David Pearson’s Ford Torino has a past like no other, with a sales price in 1969 of just a dollar this car as a story to tell
David Pearson is a revered name in the world of NASCAR. During his 1968 season, Pearson dominated and claimed a historic win in his 396 cubic inch Torino at Darlington SuperSpeedway.
With cubic inch restrictions in play, manufacturers had to devise new ways of pushing their cars to the front of the grid. The Torino was subject to a weight loss program to the tune of 293 pounds.
The track was known for its difficult later stages of a race, where oil and fluids would reduce the traction available on the circuit, something a smaller, lighter engine and chassis would assist in overcoming.
Pearson enjoyed an early lead, yet Richard Petty – in the Plymouth – provided a ferocious battle for some 50 laps before having to take an early pit stop. Pearson crossed the line in a blaze of glory and cemented his, and the Torino’s, place in NASCAR history.
The car featured here is that very car, number 17. The racer boasts a decorated history in addition to the Darlington win, including 12 pole qualifying sessions, 16 event wins and even winning Pearson’s second Grand National Championship.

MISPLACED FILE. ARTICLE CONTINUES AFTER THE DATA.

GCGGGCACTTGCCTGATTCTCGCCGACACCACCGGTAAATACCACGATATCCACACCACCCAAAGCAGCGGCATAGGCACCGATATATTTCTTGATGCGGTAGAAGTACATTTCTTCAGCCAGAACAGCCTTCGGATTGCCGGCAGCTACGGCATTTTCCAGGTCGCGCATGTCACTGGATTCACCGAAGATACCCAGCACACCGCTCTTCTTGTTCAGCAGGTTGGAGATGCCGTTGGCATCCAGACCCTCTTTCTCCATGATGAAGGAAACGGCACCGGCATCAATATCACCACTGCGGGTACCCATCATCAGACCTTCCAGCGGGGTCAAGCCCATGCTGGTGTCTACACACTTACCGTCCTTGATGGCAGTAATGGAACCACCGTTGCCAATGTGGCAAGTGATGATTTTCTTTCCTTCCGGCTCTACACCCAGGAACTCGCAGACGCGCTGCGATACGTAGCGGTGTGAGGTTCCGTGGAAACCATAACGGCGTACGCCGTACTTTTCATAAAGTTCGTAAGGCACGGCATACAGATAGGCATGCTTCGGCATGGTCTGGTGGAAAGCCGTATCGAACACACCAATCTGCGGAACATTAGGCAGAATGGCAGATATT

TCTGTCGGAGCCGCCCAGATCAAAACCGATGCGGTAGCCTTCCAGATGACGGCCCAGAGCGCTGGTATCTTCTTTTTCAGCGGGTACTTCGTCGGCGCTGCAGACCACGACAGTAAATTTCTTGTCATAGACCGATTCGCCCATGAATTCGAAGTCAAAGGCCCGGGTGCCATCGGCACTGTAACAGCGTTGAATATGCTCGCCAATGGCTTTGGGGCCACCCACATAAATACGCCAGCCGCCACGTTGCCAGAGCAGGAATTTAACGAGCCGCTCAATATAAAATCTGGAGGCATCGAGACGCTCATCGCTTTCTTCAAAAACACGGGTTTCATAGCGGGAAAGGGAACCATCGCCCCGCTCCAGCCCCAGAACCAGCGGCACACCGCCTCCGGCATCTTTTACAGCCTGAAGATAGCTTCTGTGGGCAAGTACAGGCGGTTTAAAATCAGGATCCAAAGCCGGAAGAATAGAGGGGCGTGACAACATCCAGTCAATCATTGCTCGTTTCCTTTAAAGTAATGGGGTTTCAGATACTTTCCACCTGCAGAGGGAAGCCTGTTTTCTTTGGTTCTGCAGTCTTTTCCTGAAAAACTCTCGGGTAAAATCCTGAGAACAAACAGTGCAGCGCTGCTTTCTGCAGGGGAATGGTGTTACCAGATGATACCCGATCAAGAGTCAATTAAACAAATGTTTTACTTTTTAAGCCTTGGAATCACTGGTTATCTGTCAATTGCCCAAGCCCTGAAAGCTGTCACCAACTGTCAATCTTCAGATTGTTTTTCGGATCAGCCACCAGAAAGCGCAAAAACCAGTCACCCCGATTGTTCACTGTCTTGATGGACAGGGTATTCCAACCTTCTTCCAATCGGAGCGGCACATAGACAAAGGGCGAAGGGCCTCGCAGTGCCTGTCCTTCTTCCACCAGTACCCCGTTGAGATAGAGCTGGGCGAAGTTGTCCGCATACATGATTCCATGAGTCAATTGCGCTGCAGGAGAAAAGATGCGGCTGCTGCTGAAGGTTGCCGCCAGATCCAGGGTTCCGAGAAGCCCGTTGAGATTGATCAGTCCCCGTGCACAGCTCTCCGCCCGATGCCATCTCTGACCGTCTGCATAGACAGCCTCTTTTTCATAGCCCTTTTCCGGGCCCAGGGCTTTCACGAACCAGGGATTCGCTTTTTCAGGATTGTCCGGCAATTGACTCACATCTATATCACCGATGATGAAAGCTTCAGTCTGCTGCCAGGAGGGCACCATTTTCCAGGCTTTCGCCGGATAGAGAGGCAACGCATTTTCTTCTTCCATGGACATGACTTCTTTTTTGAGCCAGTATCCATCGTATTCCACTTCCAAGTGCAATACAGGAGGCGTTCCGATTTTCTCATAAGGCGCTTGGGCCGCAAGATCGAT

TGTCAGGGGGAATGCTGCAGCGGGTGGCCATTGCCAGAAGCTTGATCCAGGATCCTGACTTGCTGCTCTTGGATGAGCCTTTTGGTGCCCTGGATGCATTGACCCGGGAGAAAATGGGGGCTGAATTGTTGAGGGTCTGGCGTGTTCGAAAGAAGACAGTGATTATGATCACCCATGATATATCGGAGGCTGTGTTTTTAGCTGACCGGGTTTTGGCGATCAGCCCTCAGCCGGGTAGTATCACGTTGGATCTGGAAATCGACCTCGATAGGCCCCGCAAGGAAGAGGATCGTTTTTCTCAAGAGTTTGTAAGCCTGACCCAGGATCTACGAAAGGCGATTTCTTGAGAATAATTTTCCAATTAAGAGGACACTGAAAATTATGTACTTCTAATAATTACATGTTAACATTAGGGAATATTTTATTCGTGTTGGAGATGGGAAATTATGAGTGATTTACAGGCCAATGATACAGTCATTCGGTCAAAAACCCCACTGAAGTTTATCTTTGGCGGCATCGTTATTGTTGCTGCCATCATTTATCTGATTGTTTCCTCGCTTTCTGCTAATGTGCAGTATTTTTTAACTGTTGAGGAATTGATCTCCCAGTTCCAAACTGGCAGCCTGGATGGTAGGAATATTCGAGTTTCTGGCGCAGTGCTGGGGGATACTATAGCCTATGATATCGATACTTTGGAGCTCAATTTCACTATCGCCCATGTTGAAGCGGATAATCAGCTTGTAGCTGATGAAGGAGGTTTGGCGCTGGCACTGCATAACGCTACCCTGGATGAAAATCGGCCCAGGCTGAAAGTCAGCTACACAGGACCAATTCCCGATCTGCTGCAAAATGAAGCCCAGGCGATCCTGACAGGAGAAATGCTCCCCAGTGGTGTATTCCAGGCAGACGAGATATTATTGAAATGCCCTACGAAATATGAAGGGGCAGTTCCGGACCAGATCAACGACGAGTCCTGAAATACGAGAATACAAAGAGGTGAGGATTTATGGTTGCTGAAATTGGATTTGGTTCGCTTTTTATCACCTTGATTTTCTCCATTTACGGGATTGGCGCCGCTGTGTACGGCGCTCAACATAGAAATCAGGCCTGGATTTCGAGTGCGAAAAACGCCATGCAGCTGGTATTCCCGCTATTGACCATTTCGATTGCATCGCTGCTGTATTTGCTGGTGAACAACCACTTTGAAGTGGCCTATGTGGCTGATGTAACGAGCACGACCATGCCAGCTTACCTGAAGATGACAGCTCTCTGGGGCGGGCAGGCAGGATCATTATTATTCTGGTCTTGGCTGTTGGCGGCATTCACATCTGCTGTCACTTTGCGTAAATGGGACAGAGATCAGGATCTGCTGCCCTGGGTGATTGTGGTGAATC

The Torino was a huge part of Pearson’s career, to the extent that he acquired the car at some point after the turn of the millennium. With his induction into the NASCAR hall of fame in 2011, his reverence in the sport remains unparalleled thanks to his 105 victories over the course of a career that began in 1960.
In an attempt to recognise his own successes, Pearson wanted the car for his own when news broke a new car would be provided for the 1969 season. Unfortunately, the pair wouldn’t reconnect for over three decades, as the car was sold on the instruction of Holman-Moody and Ford Motor Company Wendell Scott – for just a dollar.
As one of the most interesting race cars to feature on Motorious, this is not one to miss, with a backstory that provides intrigue with abundance. Although the Torino is worth significantly more than the single dollar it was sold for in 1969, its place in Motorsport history will be worth every penny of the asking price.
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